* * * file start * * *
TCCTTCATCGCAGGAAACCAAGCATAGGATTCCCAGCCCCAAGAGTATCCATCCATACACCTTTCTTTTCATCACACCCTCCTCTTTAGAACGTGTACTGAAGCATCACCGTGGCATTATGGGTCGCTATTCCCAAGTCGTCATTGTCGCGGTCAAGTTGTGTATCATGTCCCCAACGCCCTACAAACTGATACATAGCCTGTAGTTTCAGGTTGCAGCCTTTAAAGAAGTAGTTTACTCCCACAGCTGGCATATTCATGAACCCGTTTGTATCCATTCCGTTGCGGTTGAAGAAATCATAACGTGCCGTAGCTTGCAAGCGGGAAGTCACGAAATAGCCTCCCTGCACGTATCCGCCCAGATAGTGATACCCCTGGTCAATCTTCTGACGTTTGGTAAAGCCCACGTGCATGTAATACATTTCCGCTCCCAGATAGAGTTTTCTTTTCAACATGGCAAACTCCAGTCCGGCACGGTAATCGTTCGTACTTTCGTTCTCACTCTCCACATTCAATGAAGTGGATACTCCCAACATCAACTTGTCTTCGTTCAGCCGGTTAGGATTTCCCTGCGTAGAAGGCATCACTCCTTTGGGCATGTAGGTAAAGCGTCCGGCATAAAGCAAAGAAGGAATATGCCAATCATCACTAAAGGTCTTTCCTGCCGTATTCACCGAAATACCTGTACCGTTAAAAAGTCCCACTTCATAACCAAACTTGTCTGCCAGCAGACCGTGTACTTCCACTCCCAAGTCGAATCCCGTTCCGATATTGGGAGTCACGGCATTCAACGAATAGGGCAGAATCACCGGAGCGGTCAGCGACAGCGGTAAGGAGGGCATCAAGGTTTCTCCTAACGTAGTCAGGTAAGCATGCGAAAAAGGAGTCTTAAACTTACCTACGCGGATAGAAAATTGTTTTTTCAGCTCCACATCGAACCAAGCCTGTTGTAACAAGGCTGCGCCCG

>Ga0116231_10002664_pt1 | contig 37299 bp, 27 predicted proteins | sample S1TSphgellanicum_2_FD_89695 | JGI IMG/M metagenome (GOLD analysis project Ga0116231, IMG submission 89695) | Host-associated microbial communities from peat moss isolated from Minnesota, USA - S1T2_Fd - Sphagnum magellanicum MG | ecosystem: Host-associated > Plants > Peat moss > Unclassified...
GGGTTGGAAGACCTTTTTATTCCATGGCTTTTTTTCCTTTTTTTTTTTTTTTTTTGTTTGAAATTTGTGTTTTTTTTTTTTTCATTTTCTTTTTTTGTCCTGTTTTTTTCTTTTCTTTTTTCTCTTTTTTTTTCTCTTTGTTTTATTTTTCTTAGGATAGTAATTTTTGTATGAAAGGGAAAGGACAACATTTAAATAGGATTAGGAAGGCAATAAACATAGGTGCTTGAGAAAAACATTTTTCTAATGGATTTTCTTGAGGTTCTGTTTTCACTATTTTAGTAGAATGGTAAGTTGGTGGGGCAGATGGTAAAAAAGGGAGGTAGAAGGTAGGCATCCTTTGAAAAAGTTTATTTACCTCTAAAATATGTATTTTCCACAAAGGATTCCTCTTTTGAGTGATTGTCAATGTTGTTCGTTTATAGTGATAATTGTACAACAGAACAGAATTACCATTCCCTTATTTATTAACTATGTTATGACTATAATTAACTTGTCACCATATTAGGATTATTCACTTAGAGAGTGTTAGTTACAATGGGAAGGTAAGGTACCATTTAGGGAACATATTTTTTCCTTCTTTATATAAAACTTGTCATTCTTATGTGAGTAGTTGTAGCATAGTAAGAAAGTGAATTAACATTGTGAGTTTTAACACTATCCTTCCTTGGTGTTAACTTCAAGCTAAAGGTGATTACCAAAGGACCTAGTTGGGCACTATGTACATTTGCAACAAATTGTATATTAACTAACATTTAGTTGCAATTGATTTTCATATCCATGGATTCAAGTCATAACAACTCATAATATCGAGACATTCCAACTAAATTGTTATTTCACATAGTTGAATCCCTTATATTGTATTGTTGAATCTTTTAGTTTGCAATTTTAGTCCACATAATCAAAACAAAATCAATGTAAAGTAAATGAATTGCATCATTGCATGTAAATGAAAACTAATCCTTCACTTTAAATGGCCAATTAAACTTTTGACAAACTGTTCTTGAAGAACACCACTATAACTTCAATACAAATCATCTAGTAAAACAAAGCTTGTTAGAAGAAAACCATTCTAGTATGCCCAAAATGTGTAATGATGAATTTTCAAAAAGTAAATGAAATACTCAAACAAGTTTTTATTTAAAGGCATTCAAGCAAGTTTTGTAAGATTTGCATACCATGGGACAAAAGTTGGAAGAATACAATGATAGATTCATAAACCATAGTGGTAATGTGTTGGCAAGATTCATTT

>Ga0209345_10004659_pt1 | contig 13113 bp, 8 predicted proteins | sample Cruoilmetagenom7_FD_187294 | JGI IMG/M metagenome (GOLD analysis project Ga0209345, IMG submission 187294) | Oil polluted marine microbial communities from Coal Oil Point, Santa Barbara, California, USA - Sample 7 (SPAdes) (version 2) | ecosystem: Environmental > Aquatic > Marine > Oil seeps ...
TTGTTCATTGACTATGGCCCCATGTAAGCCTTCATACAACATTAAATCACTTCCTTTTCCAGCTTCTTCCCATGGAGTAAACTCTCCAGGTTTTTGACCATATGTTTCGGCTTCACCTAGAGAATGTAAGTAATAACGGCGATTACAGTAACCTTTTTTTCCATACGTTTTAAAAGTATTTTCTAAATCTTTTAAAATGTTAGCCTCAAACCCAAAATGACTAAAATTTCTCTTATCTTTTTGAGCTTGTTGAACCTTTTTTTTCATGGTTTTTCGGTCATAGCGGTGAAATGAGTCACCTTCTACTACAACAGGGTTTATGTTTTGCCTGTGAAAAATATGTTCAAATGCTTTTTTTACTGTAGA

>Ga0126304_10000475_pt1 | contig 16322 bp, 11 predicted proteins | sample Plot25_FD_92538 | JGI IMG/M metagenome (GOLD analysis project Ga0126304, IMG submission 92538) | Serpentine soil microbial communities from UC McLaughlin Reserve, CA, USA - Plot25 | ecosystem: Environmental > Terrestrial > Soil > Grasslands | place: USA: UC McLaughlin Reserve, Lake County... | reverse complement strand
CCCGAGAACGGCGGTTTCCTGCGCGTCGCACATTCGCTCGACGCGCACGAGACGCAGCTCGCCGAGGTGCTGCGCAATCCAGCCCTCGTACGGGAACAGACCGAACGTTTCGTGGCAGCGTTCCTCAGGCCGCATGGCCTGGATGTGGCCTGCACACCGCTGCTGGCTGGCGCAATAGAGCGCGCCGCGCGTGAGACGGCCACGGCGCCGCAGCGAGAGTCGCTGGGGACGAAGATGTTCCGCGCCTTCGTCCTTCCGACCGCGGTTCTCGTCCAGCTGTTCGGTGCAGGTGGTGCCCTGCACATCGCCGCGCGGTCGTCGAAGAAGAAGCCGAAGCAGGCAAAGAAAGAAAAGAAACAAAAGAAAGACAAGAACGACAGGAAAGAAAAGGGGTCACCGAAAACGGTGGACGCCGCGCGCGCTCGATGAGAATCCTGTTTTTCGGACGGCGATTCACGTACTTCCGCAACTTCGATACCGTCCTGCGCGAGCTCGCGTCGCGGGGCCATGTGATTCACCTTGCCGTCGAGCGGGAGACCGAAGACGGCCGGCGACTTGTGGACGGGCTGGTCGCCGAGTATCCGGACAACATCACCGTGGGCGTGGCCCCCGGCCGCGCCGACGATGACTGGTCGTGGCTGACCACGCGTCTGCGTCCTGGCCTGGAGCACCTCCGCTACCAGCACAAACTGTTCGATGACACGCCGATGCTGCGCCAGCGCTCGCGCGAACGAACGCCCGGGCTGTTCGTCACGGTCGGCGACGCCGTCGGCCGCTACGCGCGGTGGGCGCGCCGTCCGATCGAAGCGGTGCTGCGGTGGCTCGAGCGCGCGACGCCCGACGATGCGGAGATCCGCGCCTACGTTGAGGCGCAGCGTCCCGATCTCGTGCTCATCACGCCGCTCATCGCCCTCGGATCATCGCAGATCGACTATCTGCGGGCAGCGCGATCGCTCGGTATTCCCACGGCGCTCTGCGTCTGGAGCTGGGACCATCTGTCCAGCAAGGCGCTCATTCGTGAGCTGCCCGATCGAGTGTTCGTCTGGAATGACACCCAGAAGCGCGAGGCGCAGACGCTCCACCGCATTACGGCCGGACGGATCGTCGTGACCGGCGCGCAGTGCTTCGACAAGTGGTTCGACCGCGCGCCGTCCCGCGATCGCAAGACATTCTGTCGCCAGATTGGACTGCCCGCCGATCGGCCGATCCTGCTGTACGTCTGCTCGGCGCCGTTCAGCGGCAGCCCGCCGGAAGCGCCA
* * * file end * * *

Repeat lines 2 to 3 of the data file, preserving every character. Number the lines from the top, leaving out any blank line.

>Ga0116231_10002664_pt1 | contig 37299 bp, 27 predicted proteins | sample S1TSphgellanicum_2_FD_89695 | JGI IMG/M metagenome (GOLD analysis project Ga0116231, IMG submission 89695) | Host-associated microbial communities from peat moss isolated from Minnesota, USA - S1T2_Fd - Sphagnum magellanicum MG | ecosystem: Host-associated > Plants > Peat moss > Unclassified...
GGGTTGGAAGACCTTTTTATTCCATGGCTTTTTTTCCTTTTTTTTTTTTTTTTTTGTTTGAAATTTGTGTTTTTTTTTTTTTCATTTTCTTTTTTTGTCCTGTTTTTTTCTTTTCTTTTTTCTCTTTTTTTTTCTCTTTGTTTTATTTTTCTTAGGATAGTAATTTTTGTATGAAAGGGAAAGGACAACATTTAAATAGGATTAGGAAGGCAATAAACATAGGTGCTTGAGAAAAACATTTTTCTAATGGATTTTCTTGAGGTTCTGTTTTCACTATTTTAGTAGAATGGTAAGTTGGTGGGGCAGATGGTAAAAAAGGGAGGTAGAAGGTAGGCATCCTTTGAAAAAGTTTATTTACCTCTAAAATATGTATTTTCCACAAAGGATTCCTCTTTTGAGTGATTGTCAATGTTGTTCGTTTATAGTGATAATTGTACAACAGAACAGAATTACCATTCCCTTATTTATTAACTATGTTATGACTATAATTAACTTGTCACCATATTAGGATTATTCACTTAGAGAGTGTTAGTTACAATGGGAAGGTAAGGTACCATTTAGGGAACATATTTTTTCCTTCTTTATATAAAACTTGTCATTCTTATGTGAGTAGTTGTAGCATAGTAAGAAAGTGAATTAACATTGTGAGTTTTAACACTATCCTTCCTTGGTGTTAACTTCAAGCTAAAGGTGATTACCAAAGGACCTAGTTGGGCACTATGTACATTTGCAACAAATTGTATATTAACTAACATTTAGTTGCAATTGATTTTCATATCCATGGATTCAAGTCATAACAACTCATAATATCGAGACATTCCAACTAAATTGTTATTTCACATAGTTGAATCCCTTATATTGTATTGTTGAATCTTTTAGTTTGCAATTTTAGTCCACATAATCAAAACAAAATCAATGTAAAGTAAATGAATTGCATCATTGCATGTAAATGAAAACTAATCCTTCACTTTAAATGGCCAATTAAACTTTTGACAAACTGTTCTTGAAGAACACCACTATAACTTCAATACAAATCATCTAGTAAAACAAAGCTTGTTAGAAGAAAACCATTCTAGTATGCCCAAAATGTGTAATGATGAATTTTCAAAAAGTAAATGAAATACTCAAACAAGTTTTTATTTAAAGGCATTCAAGCAAGTTTTGTAAGATTTGCATACCATGGGACAAAAGTTGGAAGAATACAATGATAGATTCATAAACCATAGTGGTAATGTGTTGGCAAGATTCATTT